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Dave Saunders
Dave Saunders

Posted on • Originally published at

What is TCP?

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TCP (Transmission Control Protocol) is a protocol for machines to communicate over a network, and is the foundation on which the internet is built.

One of the most useful characteristics of TCP is that it is 'resilient', which means it can cope with an unreliable network without losing any data.

This is possible because the machine receiving the data 'acknowledges' that it has received it. If the sender doesn't get this acknowledgement, it knows to re-send the data.

A server receiving, and acknowledging a cat picture

How does it work?

When we send data over a network, we normally group that data into 'packets':

A client sending data to the server as 'packets'

At the beginning of each packet is the 'header'; a section of meta-data used to describe what is in the packet:

A packet layout, showing the header followed by the data below

The TCP header has a special block called the 'Sequence Number'.

The Sequence Number is used to keep track of how many bytes have been sent and received by the two machines talking to each other.

  • The machine sending the data sets the Sequence Number to the number of bytes that have been sent in total during this conversation. It then sends the next block of data.
  • The machine receiving 'acknowledges' receipt of the data by adding the number of bytes it has received to the Sequence Number, and passing it back to the sender. It does this by setting a value in another part of the TCP header; the 'Acknowledgement Number'.

A diagram showing the server receiving data and replying by increasing the Sequence Number

This simple mechanism allows us to detect when data has gone missing; if the sender sends 20 bytes, but the receiver only acknowledges 10, we know that some data has not been received.

There are various mechanisms for dealing with this, but the simplest is for the sender to simply re-send the data.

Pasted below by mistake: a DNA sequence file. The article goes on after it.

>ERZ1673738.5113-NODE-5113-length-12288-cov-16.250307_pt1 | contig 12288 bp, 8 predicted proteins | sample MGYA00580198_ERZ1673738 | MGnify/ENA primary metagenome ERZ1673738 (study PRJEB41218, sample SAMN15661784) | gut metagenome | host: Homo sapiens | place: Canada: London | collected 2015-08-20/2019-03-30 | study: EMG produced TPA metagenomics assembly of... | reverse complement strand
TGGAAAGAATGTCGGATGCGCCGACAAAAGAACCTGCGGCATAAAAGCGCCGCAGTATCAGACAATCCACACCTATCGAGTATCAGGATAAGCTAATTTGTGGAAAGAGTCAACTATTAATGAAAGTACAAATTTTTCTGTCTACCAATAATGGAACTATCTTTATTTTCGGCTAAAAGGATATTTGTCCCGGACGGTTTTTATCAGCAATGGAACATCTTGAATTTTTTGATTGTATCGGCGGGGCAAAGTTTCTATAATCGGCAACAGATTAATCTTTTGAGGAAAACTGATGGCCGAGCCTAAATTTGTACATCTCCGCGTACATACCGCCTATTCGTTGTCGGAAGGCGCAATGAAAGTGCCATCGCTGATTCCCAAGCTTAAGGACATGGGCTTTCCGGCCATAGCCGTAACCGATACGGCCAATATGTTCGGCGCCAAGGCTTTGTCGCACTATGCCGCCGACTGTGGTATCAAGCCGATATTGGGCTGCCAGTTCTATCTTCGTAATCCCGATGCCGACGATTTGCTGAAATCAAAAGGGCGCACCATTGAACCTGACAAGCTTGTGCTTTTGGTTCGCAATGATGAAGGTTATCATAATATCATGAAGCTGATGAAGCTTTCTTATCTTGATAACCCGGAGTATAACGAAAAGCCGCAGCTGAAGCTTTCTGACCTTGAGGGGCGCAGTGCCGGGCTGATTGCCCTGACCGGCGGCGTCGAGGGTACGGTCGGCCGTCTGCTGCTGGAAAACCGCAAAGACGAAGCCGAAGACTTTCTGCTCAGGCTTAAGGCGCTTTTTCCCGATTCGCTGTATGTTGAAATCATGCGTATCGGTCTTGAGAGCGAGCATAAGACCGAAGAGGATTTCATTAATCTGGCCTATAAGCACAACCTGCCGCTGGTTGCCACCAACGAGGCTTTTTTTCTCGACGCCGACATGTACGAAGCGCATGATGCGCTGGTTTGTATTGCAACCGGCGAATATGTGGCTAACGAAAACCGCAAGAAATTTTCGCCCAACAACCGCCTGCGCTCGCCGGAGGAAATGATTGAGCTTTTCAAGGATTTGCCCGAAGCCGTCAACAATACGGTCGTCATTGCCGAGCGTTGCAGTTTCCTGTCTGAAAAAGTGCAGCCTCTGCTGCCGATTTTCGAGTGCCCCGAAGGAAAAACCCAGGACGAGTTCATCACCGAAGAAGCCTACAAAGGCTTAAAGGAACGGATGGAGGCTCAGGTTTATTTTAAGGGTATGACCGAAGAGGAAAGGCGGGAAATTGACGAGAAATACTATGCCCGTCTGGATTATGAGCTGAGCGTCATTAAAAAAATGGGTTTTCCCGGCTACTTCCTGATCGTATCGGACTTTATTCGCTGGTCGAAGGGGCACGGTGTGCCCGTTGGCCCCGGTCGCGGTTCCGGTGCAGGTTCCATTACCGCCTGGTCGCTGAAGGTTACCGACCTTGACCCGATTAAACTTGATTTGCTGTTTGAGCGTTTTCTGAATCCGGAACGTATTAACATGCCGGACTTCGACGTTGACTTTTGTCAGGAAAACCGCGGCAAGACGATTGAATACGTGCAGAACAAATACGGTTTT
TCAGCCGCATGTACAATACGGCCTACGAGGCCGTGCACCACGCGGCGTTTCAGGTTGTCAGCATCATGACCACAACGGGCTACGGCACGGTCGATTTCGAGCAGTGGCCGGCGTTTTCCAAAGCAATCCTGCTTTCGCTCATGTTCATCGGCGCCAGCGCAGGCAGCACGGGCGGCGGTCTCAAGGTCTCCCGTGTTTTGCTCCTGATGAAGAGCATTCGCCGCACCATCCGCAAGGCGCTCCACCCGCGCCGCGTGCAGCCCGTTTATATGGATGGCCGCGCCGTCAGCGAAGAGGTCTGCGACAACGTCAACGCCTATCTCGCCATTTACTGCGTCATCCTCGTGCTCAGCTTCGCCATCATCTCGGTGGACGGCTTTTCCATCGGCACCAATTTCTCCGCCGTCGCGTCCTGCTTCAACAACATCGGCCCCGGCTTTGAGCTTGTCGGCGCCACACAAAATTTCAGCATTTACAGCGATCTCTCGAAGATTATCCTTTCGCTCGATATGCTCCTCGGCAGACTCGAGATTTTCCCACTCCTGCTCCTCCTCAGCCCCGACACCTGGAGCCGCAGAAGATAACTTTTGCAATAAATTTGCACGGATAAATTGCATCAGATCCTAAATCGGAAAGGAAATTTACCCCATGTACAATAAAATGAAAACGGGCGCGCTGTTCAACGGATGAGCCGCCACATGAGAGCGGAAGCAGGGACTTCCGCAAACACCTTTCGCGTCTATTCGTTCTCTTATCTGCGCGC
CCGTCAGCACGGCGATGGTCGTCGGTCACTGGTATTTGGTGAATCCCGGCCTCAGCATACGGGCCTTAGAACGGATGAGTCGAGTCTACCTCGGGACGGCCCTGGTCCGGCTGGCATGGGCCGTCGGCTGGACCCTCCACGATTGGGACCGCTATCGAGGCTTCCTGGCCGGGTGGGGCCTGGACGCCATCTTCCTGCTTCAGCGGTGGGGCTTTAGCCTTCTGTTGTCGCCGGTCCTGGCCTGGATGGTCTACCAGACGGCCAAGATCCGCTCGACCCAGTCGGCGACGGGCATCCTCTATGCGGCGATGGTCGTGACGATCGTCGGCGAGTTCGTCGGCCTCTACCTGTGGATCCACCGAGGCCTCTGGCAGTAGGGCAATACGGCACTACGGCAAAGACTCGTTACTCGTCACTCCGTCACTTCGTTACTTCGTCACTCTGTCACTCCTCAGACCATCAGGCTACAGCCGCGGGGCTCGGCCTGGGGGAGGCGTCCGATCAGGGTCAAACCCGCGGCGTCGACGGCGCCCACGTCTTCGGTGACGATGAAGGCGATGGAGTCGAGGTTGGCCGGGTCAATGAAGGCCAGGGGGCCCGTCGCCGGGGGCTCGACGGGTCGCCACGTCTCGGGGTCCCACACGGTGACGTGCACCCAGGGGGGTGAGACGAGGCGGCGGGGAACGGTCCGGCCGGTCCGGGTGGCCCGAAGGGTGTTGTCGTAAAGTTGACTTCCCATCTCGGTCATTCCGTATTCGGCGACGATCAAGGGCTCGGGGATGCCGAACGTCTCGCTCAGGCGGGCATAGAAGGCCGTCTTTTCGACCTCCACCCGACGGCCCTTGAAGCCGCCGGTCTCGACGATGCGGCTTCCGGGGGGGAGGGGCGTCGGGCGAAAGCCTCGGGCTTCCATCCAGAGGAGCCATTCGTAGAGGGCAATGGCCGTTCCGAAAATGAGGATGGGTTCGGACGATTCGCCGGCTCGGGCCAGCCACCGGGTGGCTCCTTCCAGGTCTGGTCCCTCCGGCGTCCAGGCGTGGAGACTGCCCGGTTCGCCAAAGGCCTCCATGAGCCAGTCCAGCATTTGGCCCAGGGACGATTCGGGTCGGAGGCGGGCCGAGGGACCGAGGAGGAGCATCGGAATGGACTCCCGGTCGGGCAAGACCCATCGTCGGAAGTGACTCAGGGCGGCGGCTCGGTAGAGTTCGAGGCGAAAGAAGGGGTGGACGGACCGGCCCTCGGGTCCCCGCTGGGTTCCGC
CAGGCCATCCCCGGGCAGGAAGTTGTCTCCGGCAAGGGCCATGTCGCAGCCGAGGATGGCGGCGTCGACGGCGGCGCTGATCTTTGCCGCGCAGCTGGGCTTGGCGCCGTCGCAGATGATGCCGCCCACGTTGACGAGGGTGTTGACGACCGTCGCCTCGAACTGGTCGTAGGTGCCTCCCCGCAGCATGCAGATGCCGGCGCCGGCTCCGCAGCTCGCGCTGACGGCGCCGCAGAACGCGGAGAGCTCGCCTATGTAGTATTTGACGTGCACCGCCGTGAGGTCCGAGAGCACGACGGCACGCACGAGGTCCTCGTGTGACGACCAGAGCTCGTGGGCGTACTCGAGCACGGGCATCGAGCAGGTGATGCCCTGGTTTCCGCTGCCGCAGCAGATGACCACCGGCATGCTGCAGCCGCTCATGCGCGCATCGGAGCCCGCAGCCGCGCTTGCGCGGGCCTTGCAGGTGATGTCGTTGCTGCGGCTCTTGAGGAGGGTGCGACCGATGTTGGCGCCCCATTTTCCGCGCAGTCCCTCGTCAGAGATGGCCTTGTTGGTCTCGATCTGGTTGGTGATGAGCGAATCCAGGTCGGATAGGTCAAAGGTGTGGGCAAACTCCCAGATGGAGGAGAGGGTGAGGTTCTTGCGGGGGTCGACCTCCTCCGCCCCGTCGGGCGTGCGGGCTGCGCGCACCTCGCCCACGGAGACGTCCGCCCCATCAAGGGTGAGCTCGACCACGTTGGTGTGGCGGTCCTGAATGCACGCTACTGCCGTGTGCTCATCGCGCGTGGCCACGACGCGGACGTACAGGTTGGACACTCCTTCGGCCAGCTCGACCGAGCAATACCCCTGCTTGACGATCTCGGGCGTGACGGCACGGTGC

Randomising the Sequence Number

For security reasons, we don't want the Sequence Number to be predictable. If it was, it would be possible to 'hijack' the communication.

So, even though the Sequence Numbers track how many bytes have been exchanged, they don't start from 0. Instead, both parties generate random starting values for their Sequence Number.

But if these numbers are random, how do both clients agree on them?

This is where the 'TCP Handshake' comes in...

The TCP Handshake

When a connection is started, the first machine decides on its random 'Sequence Number' and sends it to the other party.

This transmission is called the SYN, because it is intended to 'SYNchronise' the Sequence Number.

The other side knows this is a SYN request, because we turn on a special bit in the packet header when sending it.

In this example, we've chosen 1234 as the random 'Sequence Number'.

TCP Handshake part 1: The client sends a ransom Sequence Number

The other party must now ACK or 'ACKnowledge' the Sequence Number.

It does this by adding 1 to it, and passing it back in the 'Acknowledgement Number' section of the header (it also sets a special ACK bit in the header).

It now generates its own random Sequence Number and sends it back to the other machine.

In this example, it generated 5678 as its Sequence Number:

TCP Handshake part 2: The server replies by incrementing 1 to the Sequence Number and sending its own random number

Finally, the original party acknowledges the other machine's Sequence Number, also by adding 1 to it and sending it back in the 'Acknowledgement Number' section of the header:

TCP Handshake part 3: The client acknowledges the server's Sequence Number

The Handshake is now complete, and the clients can start communicating.

You might also see the TCP Handshake written as SYN, SYN/ACK, ACK, referring to the order the handshake packets are sent in.

Want to know more?

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